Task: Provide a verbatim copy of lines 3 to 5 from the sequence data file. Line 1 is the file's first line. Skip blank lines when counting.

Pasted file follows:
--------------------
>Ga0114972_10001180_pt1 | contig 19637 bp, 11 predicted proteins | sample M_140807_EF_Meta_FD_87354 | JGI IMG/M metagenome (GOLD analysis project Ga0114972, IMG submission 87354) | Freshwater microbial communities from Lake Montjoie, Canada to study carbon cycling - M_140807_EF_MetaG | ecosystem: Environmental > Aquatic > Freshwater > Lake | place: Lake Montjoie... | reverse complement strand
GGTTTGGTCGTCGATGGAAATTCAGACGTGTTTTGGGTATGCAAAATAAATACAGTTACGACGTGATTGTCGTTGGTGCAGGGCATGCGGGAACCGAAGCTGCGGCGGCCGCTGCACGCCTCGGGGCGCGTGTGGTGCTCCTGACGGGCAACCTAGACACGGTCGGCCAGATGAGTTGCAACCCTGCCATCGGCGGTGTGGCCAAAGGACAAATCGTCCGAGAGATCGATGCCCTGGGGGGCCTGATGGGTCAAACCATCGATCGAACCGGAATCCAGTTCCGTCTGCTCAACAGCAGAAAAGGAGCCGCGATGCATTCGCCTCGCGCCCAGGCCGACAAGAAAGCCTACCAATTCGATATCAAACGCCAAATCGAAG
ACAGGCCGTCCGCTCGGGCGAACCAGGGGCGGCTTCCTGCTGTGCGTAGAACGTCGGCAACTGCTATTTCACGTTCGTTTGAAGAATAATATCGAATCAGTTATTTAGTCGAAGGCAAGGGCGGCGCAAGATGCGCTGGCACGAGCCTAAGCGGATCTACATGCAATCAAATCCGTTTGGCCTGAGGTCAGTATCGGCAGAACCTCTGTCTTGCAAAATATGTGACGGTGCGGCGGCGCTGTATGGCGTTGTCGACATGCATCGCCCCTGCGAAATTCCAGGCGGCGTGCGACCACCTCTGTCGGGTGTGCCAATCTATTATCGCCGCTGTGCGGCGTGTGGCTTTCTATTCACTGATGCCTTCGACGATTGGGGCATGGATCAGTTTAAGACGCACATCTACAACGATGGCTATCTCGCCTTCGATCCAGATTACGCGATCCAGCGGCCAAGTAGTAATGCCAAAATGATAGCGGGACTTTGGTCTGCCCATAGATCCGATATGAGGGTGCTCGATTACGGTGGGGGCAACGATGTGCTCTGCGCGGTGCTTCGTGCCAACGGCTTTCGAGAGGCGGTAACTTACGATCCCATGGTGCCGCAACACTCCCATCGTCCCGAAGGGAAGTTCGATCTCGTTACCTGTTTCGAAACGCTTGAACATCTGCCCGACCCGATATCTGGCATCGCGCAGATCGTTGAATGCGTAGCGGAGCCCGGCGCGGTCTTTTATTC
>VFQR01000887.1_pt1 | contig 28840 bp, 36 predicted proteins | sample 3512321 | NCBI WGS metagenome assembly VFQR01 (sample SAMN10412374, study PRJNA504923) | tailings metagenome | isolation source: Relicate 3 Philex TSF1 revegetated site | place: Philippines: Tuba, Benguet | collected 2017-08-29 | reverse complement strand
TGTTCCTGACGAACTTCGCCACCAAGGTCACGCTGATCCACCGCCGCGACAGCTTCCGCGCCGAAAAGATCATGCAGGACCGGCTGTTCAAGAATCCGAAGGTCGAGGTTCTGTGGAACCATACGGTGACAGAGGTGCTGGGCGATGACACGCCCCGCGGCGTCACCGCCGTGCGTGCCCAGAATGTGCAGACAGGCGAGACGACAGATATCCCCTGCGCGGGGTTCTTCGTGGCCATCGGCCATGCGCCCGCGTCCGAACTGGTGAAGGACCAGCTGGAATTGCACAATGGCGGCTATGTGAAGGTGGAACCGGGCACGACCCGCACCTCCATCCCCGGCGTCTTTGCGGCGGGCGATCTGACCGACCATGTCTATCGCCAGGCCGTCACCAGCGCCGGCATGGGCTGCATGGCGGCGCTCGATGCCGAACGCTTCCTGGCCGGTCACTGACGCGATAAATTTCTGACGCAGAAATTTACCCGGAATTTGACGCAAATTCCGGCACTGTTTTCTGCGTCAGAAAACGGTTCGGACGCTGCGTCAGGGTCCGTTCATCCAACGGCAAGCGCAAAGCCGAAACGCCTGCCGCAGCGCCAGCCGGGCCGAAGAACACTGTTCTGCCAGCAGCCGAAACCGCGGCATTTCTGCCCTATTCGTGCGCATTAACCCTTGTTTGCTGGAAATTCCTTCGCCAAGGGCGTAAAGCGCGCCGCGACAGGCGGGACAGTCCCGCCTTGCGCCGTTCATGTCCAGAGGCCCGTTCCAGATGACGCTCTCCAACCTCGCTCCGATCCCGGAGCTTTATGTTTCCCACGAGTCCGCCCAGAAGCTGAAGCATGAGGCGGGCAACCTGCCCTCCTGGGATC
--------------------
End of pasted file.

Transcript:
ACAGGCCGTCCGCTCGGGCGAACCAGGGGCGGCTTCCTGCTGTGCGTAGAACGTCGGCAACTGCTATTTCACGTTCGTTTGAAGAATAATATCGAATCAGTTATTTAGTCGAAGGCAAGGGCGGCGCAAGATGCGCTGGCACGAGCCTAAGCGGATCTACATGCAATCAAATCCGTTTGGCCTGAGGTCAGTATCGGCAGAACCTCTGTCTTGCAAAATATGTGACGGTGCGGCGGCGCTGTATGGCGTTGTCGACATGCATCGCCCCTGCGAAATTCCAGGCGGCGTGCGACCACCTCTGTCGGGTGTGCCAATCTATTATCGCCGCTGTGCGGCGTGTGGCTTTCTATTCACTGATGCCTTCGACGATTGGGGCATGGATCAGTTTAAGACGCACATCTACAACGATGGCTATCTCGCCTTCGATCCAGATTACGCGATCCAGCGGCCAAGTAGTAATGCCAAAATGATAGCGGGACTTTGGTCTGCCCATAGATCCGATATGAGGGTGCTCGATTACGGTGGGGGCAACGATGTGCTCTGCGCGGTGCTTCGTGCCAACGGCTTTCGAGAGGCGGTAACTTACGATCCCATGGTGCCGCAACACTCCCATCGTCCCGAAGGGAAGTTCGATCTCGTTACCTGTTTCGAAACGCTTGAACATCTGCCCGACCCGATATCTGGCATCGCGCAGATCGTTGAATGCGTAGCGGAGCCCGGCGCGGTCTTTTATTC
>VFQR01000887.1_pt1 | contig 28840 bp, 36 predicted proteins | sample 3512321 | NCBI WGS metagenome assembly VFQR01 (sample SAMN10412374, study PRJNA504923) | tailings metagenome | isolation source: Relicate 3 Philex TSF1 revegetated site | place: Philippines: Tuba, Benguet | collected 2017-08-29 | reverse complement strand
TGTTCCTGACGAACTTCGCCACCAAGGTCACGCTGATCCACCGCCGCGACAGCTTCCGCGCCGAAAAGATCATGCAGGACCGGCTGTTCAAGAATCCGAAGGTCGAGGTTCTGTGGAACCATACGGTGACAGAGGTGCTGGGCGATGACACGCCCCGCGGCGTCACCGCCGTGCGTGCCCAGAATGTGCAGACAGGCGAGACGACAGATATCCCCTGCGCGGGGTTCTTCGTGGCCATCGGCCATGCGCCCGCGTCCGAACTGGTGAAGGACCAGCTGGAATTGCACAATGGCGGCTATGTGAAGGTGGAACCGGGCACGACCCGCACCTCCATCCCCGGCGTCTTTGCGGCGGGCGATCTGACCGACCATGTCTATCGCCAGGCCGTCACCAGCGCCGGCATGGGCTGCATGGCGGCGCTCGATGCCGAACGCTTCCTGGCCGGTCACTGACGCGATAAATTTCTGACGCAGAAATTTACCCGGAATTTGACGCAAATTCCGGCACTGTTTTCTGCGTCAGAAAACGGTTCGGACGCTGCGTCAGGGTCCGTTCATCCAACGGCAAGCGCAAAGCCGAAACGCCTGCCGCAGCGCCAGCCGGGCCGAAGAACACTGTTCTGCCAGCAGCCGAAACCGCGGCATTTCTGCCCTATTCGTGCGCATTAACCCTTGTTTGCTGGAAATTCCTTCGCCAAGGGCGTAAAGCGCGCCGCGACAGGCGGGACAGTCCCGCCTTGCGCCGTTCATGTCCAGAGGCCCGTTCCAGATGACGCTCTCCAACCTCGCTCCGATCCCGGAGCTTTATGTTTCCCACGAGTCCGCCCAGAAGCTGAAGCATGAGGCGGGCAACCTGCCCTCCTGGGATC